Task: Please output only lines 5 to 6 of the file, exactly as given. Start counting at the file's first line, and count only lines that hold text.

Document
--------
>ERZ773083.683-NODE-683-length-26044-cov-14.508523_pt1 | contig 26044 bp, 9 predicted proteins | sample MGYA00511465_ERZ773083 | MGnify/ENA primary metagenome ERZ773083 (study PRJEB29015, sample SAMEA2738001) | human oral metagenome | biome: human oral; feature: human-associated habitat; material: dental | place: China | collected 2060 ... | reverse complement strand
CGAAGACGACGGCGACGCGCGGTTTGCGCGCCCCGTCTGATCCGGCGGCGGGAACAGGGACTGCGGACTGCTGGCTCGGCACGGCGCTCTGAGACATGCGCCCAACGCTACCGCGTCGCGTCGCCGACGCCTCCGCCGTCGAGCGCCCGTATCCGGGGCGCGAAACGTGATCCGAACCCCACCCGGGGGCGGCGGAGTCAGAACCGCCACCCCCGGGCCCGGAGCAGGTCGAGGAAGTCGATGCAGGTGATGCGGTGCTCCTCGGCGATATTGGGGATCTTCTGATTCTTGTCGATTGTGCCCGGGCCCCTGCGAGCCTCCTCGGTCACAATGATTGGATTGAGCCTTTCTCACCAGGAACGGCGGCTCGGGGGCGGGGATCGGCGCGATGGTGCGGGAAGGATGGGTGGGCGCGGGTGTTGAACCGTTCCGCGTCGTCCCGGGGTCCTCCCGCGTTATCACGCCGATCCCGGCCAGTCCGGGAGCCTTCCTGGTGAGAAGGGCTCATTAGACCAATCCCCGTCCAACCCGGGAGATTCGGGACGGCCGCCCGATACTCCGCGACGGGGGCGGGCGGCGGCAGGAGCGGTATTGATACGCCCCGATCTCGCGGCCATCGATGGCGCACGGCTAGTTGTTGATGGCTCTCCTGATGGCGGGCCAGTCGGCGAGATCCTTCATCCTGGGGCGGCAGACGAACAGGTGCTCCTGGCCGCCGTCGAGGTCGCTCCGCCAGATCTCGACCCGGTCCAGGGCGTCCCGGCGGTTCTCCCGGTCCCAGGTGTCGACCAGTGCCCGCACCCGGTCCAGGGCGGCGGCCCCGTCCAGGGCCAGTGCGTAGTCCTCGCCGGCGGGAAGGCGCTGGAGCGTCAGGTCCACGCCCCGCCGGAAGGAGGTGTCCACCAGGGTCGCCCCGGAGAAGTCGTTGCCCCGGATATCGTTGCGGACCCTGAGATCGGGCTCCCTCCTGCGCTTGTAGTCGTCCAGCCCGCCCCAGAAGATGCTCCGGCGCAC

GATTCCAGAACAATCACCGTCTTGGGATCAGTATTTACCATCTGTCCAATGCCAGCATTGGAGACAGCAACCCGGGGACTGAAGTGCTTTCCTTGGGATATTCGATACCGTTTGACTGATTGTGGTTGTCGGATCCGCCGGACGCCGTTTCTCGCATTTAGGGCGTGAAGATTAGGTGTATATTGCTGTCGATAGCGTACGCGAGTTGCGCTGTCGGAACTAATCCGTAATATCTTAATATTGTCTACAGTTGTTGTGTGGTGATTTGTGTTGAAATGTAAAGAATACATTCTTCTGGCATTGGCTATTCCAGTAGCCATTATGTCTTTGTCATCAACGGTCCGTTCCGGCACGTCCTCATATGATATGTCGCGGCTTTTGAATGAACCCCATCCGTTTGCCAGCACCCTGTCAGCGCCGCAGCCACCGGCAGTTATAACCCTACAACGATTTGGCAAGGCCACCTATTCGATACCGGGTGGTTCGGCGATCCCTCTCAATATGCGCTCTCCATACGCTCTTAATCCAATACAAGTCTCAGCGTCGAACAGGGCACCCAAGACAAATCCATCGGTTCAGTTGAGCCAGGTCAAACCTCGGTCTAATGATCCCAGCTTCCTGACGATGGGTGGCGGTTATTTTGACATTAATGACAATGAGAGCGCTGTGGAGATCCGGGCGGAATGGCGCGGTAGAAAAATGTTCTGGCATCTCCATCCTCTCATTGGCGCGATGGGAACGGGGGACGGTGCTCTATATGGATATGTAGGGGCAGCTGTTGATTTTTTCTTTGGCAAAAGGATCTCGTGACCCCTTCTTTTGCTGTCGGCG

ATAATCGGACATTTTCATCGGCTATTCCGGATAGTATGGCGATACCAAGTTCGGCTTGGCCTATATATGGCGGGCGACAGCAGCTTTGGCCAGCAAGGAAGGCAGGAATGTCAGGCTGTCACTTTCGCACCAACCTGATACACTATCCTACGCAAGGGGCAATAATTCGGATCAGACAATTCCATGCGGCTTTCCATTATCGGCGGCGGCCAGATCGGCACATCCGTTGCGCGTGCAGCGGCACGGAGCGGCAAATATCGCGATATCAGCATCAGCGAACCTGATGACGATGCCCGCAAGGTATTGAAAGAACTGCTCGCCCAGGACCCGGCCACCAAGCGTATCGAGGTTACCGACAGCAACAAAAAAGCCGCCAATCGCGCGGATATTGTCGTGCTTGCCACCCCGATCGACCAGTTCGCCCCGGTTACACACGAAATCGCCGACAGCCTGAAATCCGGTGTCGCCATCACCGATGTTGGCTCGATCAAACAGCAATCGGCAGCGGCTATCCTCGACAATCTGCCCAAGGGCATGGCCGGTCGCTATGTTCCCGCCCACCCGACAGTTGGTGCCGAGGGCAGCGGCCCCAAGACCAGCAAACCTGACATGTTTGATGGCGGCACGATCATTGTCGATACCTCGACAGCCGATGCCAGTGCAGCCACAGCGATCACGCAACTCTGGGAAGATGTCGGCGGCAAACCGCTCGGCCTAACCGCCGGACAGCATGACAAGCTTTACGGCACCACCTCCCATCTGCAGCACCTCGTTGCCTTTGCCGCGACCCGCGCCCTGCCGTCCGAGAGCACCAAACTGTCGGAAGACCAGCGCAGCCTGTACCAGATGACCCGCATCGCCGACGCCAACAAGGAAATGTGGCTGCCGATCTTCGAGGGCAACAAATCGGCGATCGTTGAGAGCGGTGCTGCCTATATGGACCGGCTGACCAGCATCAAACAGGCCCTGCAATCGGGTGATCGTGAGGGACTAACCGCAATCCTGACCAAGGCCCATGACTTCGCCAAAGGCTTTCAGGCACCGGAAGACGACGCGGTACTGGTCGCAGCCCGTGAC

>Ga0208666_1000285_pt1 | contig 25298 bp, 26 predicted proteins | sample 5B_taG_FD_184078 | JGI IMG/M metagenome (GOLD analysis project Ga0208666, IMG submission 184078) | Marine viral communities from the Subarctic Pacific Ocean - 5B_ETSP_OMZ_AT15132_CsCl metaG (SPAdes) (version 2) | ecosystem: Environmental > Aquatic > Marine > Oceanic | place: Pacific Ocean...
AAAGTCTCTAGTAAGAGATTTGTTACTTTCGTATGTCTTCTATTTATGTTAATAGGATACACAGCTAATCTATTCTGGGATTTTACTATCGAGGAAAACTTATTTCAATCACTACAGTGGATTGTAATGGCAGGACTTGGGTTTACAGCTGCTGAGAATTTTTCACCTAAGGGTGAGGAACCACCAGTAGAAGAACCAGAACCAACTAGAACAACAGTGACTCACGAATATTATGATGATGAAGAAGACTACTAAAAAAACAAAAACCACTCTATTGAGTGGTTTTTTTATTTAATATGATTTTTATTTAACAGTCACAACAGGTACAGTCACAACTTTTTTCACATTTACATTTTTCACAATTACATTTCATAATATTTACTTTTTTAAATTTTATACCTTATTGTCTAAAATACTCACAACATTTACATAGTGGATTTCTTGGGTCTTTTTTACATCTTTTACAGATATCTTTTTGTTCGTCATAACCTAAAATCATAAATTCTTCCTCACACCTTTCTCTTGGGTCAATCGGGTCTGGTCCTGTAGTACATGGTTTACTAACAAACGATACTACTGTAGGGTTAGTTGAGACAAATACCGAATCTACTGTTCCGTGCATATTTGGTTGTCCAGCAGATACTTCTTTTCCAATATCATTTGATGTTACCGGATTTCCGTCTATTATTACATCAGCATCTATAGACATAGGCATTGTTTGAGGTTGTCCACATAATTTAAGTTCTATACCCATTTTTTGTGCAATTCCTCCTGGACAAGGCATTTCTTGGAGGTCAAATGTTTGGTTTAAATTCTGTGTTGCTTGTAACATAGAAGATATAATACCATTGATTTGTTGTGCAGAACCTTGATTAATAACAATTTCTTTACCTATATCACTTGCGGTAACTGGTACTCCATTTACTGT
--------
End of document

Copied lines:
>Ga0208666_1000285_pt1 | contig 25298 bp, 26 predicted proteins | sample 5B_taG_FD_184078 | JGI IMG/M metagenome (GOLD analysis project Ga0208666, IMG submission 184078) | Marine viral communities from the Subarctic Pacific Ocean - 5B_ETSP_OMZ_AT15132_CsCl metaG (SPAdes) (version 2) | ecosystem: Environmental > Aquatic > Marine > Oceanic | place: Pacific Ocean...
AAAGTCTCTAGTAAGAGATTTGTTACTTTCGTATGTCTTCTATTTATGTTAATAGGATACACAGCTAATCTATTCTGGGATTTTACTATCGAGGAAAACTTATTTCAATCACTACAGTGGATTGTAATGGCAGGACTTGGGTTTACAGCTGCTGAGAATTTTTCACCTAAGGGTGAGGAACCACCAGTAGAAGAACCAGAACCAACTAGAACAACAGTGACTCACGAATATTATGATGATGAAGAAGACTACTAAAAAAACAAAAACCACTCTATTGAGTGGTTTTTTTATTTAATATGATTTTTATTTAACAGTCACAACAGGTACAGTCACAACTTTTTTCACATTTACATTTTTCACAATTACATTTCATAATATTTACTTTTTTAAATTTTATACCTTATTGTCTAAAATACTCACAACATTTACATAGTGGATTTCTTGGGTCTTTTTTACATCTTTTACAGATATCTTTTTGTTCGTCATAACCTAAAATCATAAATTCTTCCTCACACCTTTCTCTTGGGTCAATCGGGTCTGGTCCTGTAGTACATGGTTTACTAACAAACGATACTACTGTAGGGTTAGTTGAGACAAATACCGAATCTACTGTTCCGTGCATATTTGGTTGTCCAGCAGATACTTCTTTTCCAATATCATTTGATGTTACCGGATTTCCGTCTATTATTACATCAGCATCTATAGACATAGGCATTGTTTGAGGTTGTCCACATAATTTAAGTTCTATACCCATTTTTTGTGCAATTCCTCCTGGACAAGGCATTTCTTGGAGGTCAAATGTTTGGTTTAAATTCTGTGTTGCTTGTAACATAGAAGATATAATACCATTGATTTGTTGTGCAGAACCTTGATTAATAACAATTTCTTTACCTATATCACTTGCGGTAACTGGTACTCCATTTACTGT